Waxman-Markey passes US House of Representatives
- 26 June 2009
The climate and energy bill proposed by Representatives Henry Waxman and Edward Markey passed the US House of Representatives on 26 June by a vote of 219 to 212.
The bill's passage is an historic milestone for US climate policy, as it would set the US on a path to reduce its emissions to 83% below 2005 levels by 2050 (equivalent to 80% below 1990 levels), and will enable the Obama administration to contribute tangibly to international negotiations this December in Copenhagen.
To secure enough votes to pass the bill, its sponsors were forced to make a number of compromises with fellow Democrats from fossil fuel and agricultural states, mostly involving how emission allowances would be distributed among different US regions and sectors. While these compromises may not be ideal, they do not outweigh the significance of the US taking this momentous first step towards addressing climate change. If the compromises were not made, and the bill failed, climate policy in the US would have fallen from the legislative agenda, and been postponed by months, and possibly much longer.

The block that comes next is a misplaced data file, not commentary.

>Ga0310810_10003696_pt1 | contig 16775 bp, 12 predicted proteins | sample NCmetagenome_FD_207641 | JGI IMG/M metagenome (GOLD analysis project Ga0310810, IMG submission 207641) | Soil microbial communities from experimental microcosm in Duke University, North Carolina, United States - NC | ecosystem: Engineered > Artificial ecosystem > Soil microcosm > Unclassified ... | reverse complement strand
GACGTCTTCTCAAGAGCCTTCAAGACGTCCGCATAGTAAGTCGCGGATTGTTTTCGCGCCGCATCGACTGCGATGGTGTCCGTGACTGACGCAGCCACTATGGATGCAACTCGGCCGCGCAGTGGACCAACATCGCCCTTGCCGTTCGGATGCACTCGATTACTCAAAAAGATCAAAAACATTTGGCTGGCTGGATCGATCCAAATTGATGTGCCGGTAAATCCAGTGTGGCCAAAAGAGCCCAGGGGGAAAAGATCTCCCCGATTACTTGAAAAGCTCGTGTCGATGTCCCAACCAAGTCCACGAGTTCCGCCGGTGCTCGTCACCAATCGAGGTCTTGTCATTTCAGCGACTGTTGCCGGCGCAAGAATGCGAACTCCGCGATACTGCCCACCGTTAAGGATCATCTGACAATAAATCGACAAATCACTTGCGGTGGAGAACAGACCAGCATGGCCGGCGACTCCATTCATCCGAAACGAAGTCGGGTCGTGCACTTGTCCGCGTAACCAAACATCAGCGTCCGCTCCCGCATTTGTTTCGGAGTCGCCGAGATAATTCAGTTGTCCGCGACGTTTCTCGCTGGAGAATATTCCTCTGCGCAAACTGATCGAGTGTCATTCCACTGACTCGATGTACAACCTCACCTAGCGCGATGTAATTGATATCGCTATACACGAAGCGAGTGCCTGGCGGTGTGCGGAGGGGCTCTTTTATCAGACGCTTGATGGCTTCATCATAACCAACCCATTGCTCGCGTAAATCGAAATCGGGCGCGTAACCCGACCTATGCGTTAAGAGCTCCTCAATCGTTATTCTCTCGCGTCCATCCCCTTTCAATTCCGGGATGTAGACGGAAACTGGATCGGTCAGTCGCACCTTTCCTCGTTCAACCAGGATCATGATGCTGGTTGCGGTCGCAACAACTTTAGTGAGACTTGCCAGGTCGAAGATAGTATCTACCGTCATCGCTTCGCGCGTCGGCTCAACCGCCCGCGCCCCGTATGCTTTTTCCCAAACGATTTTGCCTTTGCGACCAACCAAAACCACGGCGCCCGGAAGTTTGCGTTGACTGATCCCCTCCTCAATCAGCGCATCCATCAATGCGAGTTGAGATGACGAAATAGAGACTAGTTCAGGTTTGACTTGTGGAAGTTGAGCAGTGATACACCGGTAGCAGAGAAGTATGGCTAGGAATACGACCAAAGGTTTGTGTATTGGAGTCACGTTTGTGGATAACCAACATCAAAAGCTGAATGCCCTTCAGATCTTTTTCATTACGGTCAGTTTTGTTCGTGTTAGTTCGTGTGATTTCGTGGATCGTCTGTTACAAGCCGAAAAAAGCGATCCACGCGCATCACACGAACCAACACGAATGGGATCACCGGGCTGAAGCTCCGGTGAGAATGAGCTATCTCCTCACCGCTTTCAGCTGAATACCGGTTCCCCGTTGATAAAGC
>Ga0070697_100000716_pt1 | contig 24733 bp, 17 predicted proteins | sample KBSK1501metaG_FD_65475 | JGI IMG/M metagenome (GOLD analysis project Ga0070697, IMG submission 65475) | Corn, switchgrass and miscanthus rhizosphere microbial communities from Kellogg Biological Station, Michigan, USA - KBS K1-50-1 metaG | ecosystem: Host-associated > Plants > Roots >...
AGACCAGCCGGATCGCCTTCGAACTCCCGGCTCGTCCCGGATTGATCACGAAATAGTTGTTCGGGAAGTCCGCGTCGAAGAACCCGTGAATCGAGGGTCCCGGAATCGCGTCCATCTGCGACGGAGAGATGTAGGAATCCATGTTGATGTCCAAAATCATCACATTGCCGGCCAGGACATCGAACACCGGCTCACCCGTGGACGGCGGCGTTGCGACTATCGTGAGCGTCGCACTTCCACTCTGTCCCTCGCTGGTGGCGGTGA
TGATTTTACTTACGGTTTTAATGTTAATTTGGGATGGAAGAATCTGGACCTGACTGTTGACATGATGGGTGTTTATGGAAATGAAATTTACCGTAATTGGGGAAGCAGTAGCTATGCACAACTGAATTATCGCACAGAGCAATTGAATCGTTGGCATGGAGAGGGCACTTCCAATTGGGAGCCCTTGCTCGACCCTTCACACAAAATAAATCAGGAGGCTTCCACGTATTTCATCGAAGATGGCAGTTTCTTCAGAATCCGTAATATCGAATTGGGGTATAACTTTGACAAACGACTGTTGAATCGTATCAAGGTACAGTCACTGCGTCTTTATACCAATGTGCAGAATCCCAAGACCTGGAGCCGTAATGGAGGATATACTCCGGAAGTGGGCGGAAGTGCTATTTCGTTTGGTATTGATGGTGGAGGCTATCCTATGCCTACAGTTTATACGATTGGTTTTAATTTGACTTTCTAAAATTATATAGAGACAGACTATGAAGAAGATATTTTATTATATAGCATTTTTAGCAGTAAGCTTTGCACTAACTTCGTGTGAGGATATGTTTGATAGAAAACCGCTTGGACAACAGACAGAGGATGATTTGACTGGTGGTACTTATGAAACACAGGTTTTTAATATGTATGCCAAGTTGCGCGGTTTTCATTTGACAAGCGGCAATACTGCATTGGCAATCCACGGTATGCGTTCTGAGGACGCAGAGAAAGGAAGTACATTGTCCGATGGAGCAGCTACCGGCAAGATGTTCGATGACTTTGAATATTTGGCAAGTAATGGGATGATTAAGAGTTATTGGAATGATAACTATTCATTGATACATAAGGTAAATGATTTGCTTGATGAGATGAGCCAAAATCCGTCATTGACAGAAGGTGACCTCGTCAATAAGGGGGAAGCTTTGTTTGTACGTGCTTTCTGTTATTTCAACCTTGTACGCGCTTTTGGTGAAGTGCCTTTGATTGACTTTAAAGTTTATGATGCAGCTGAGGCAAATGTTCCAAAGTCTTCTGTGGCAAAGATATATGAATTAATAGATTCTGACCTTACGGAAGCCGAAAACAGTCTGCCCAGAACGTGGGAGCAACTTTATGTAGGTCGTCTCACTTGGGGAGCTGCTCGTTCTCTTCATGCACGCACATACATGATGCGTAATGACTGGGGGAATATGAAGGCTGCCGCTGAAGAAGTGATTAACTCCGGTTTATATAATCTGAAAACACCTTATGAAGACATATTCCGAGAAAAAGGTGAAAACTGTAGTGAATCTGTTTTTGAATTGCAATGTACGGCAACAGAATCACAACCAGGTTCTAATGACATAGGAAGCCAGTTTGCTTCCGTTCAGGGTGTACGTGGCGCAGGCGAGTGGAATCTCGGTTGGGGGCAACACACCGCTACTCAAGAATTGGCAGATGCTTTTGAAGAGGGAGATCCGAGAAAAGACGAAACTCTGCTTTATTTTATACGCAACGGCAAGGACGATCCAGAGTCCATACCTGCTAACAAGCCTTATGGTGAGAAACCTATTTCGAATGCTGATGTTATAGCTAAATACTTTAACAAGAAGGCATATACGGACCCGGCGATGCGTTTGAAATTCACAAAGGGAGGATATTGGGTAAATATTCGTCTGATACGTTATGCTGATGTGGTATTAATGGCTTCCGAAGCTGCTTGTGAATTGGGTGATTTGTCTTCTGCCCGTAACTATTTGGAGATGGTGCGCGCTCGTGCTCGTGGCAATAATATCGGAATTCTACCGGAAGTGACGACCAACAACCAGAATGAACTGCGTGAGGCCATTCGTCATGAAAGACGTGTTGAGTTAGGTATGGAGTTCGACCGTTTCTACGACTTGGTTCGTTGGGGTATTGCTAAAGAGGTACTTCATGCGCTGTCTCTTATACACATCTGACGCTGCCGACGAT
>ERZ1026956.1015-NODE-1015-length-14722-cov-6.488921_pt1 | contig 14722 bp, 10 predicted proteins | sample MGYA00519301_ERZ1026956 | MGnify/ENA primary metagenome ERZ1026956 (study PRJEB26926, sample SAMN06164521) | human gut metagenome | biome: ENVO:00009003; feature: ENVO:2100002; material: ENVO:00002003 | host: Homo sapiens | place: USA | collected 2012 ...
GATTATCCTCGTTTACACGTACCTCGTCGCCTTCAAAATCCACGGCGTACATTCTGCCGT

This was the first in a two-step process. The next step is for a similar bill to be introduced, voted on and passed in the US Senate. This is, by far, the greater of the two challenges (a Senate staff member privately described it as a "life and death struggle that will be played out Senator by Senator"). The Senate process is scheduled to begin at the end of July, and is expected to carry into next year.
The success of this process is of primary importance, as the US cannot commit to a binding global deal until 67 Senators approve it. This is where we will be focusing our work in the coming months, and we will continue to send updates as breakthroughs, like the one today, occur.